Free will is a hotly debated concept. There are many plausible rejections to the notion that God gave human beings free will. For example, if God knows everything and everything that is to be, then are human beings really truly free to make their own decisions? Many other contradictions exists. The idea of a necessary being giving rise to contingent beings, the existence of a perfectly good being and evil in the world that being created, and the effects that human beings have on God are just some of these questions. In his discussion of free will and the concept of evil, Aquinas makes attempts to answer these questions and others.

The ideas that God is altogether simple and that he has complete knowledge of himself and all things form the foundation for much of Aquinas' arguments for the existence of a world of contingent beings, deriving from a necessary being. Aquinas continues this line of reasoning in his argument that God's knowledge is the cause of things. Aquinas likens this relationship to the artificer and the art. The artificer, working through his intellect, creates the art. As Aquinas says, "Hence the form in the intellect must be the principle of action." Aquinas also says, "Now it is manifest that God causes things by his intellect, since his being is his act of understanding; and hence his knowledge must be the cause of things, insofar as his will is joined to it." Aquinas is saying here that if God's intellect creates things, i.e. human beings, then he must also be the cause of those things because his intellect is the same thing as his will. Keeping in mind that God is altogether simple, this conclusion naturally follows a logical sense of reasoning.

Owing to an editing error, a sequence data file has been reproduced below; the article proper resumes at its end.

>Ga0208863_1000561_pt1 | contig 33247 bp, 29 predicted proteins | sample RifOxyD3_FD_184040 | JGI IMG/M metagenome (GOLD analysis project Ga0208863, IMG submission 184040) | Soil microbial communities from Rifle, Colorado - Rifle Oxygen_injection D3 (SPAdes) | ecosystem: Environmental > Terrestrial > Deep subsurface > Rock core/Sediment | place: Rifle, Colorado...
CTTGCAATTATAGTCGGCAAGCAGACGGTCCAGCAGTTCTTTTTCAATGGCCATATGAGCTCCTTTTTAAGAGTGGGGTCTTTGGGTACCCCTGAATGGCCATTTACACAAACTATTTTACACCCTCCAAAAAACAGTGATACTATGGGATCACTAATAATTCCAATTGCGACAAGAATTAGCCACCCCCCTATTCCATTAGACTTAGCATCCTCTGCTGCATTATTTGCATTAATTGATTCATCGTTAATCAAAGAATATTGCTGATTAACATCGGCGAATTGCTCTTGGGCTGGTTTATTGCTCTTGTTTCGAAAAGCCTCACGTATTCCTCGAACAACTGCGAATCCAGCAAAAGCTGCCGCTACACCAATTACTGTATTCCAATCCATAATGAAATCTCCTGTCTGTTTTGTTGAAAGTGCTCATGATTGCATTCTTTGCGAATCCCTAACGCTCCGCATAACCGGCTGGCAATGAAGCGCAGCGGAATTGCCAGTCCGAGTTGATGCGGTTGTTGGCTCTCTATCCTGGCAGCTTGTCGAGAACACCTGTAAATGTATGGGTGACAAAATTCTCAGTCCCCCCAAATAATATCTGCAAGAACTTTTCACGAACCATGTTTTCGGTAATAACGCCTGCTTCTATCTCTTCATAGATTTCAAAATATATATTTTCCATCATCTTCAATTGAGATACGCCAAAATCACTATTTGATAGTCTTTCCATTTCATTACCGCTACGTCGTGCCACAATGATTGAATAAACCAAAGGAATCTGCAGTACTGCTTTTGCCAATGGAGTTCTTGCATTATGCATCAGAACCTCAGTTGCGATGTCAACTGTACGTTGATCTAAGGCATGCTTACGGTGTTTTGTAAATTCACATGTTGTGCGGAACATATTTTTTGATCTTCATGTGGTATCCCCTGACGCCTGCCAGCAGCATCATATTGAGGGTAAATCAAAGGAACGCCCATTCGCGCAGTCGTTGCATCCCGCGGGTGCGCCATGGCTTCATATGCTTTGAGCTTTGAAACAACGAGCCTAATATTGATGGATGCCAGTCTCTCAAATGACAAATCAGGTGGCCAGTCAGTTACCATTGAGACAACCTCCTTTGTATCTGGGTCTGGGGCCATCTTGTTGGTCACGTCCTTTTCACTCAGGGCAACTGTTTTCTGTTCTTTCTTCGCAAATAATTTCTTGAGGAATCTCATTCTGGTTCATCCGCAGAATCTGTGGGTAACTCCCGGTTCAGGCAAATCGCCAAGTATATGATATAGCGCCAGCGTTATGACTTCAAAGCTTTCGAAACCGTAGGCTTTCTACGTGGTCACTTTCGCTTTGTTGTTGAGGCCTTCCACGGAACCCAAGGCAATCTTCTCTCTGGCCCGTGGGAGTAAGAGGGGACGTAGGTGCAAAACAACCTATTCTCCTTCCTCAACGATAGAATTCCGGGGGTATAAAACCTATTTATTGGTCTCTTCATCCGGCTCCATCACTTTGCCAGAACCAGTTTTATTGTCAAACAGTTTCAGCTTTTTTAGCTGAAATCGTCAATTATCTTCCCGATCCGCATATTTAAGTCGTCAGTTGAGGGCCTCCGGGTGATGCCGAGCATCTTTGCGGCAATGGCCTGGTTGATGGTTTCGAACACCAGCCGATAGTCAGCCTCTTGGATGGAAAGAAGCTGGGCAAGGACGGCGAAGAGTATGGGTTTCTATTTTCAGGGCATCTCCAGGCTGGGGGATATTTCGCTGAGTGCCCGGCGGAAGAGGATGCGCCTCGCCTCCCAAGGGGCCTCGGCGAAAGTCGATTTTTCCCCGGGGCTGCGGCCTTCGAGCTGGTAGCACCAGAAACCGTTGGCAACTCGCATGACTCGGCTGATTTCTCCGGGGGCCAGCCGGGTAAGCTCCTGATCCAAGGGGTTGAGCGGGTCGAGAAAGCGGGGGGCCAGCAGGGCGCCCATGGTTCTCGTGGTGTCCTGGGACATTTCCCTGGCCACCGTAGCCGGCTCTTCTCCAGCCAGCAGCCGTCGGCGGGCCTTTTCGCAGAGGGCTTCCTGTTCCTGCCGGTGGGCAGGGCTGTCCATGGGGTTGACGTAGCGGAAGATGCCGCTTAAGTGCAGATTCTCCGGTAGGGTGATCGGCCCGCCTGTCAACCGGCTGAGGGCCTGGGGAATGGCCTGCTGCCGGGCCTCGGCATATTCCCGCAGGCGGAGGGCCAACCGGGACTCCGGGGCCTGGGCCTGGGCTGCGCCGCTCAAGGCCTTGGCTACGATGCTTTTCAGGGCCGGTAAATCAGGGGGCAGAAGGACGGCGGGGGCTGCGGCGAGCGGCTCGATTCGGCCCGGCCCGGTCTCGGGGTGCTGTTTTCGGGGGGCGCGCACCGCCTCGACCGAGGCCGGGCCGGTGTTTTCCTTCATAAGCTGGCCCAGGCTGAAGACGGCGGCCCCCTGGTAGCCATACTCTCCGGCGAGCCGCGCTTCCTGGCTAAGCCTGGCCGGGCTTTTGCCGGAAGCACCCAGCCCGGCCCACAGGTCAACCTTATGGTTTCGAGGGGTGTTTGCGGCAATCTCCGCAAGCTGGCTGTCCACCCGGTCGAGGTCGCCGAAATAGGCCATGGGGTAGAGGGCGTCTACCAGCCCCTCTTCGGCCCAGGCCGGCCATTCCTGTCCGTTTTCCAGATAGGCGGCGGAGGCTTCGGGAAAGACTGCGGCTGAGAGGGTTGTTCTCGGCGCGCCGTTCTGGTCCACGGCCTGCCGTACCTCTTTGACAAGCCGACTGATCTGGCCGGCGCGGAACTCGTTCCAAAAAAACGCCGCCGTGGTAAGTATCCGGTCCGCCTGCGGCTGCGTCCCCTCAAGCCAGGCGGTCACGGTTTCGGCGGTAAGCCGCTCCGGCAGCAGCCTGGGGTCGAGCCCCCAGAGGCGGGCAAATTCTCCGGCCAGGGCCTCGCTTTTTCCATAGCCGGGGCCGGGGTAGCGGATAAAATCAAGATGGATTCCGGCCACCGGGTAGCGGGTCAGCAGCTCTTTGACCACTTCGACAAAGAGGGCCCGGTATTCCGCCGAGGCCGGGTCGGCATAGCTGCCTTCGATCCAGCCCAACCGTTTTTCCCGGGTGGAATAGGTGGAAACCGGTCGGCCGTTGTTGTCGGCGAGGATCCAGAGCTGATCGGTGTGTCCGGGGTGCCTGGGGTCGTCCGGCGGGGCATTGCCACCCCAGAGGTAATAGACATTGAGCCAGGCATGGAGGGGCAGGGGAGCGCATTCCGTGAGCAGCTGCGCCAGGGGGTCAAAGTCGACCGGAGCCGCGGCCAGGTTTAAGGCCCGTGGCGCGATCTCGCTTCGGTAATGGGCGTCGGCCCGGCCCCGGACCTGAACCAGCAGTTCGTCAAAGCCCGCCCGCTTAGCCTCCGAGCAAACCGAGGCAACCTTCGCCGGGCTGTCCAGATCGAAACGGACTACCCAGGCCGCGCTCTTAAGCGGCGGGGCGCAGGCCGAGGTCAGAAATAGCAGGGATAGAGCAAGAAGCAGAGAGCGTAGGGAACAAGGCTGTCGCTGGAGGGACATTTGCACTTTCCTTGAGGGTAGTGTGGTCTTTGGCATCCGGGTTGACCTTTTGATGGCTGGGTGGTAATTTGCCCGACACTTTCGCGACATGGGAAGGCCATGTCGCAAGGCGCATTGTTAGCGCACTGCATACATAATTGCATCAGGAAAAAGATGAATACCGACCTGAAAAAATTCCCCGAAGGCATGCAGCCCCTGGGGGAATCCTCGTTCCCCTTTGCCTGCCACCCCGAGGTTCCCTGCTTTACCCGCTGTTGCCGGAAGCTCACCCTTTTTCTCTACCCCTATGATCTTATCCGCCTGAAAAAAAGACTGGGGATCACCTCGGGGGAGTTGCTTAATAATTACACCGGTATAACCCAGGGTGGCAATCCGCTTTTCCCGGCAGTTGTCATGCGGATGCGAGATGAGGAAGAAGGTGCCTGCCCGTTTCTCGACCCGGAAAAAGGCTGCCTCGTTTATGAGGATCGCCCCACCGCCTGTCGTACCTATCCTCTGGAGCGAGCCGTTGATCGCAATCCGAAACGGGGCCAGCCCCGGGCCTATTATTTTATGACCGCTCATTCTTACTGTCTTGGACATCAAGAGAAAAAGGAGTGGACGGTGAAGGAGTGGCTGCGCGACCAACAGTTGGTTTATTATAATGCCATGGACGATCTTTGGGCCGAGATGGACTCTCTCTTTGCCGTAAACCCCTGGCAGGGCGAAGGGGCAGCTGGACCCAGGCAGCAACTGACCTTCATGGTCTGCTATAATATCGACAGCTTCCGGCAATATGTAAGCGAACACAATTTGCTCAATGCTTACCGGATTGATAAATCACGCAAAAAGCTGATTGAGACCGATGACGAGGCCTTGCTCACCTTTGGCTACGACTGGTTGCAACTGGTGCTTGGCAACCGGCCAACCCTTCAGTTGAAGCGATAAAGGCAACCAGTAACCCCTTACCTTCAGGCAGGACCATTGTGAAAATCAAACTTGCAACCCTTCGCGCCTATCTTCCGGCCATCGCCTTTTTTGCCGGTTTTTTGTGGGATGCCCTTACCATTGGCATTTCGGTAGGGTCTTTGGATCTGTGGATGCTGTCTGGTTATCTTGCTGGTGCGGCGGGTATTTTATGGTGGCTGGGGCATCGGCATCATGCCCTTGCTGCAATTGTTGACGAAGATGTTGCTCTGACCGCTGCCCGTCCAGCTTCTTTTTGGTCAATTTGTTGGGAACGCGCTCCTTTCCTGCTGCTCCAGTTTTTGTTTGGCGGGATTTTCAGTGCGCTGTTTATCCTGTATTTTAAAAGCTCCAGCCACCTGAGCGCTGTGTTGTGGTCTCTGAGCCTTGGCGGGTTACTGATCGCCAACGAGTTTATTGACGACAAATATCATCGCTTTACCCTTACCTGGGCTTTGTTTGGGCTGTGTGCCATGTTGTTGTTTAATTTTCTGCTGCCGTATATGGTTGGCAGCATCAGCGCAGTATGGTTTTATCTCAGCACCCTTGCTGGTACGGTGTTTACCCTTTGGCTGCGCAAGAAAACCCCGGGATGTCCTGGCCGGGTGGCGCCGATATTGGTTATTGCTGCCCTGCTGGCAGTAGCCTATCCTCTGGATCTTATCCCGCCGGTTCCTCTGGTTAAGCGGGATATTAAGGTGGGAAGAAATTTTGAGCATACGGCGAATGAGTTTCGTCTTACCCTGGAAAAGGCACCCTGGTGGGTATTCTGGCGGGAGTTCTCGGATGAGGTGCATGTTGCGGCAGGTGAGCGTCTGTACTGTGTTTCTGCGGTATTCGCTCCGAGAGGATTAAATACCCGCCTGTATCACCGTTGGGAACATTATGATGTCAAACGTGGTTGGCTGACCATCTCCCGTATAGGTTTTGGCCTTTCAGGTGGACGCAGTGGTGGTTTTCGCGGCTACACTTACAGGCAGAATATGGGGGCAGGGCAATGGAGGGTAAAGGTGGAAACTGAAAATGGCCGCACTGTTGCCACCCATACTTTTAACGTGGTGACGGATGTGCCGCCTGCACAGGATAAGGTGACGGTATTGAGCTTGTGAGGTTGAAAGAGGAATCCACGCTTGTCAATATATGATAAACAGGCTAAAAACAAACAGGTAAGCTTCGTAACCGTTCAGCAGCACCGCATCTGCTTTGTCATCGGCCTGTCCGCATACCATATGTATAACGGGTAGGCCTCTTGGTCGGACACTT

Following article 8, Aquinas delves into a new topic in article 9 concerning whether or not God knows things that are not, or rather things that have never happened. Aquinas is referring to possibilities that never actually came into being. Aquinas argues that God does indeed know all of these things. God does not exist in any sense of time, therefore he doesn't see things in chronological succession. Aquinas writes, "for since God's act of understanding, which is his being, is measured by eternity, and since eternity is without succession, comprehending all time, the present glance of God extends over all time, and to all things which exist in any time, as to objects present to him." God knows all possibilities and these possibilities are real because God has willed them. The previous quote from article 9 explains God's concept of knowledge quite well and shows how God can know everything that is and everything that might have been. God does not exist in time, making any notion of time concerning knowledge irrelevant.

At this point, Aquinas has established the idea of God as an all knowing, altogether simple, first cause infinite being. The intellect and will are the same thing in God, as well as everything else in this altogether simple being is the same. Aquinas has also established that God's knowledge causes things, mainly contingent beings on our planet. God is indeed all knowing but he still gives human beings a choice to determine their future, considering that God knows all the possibilities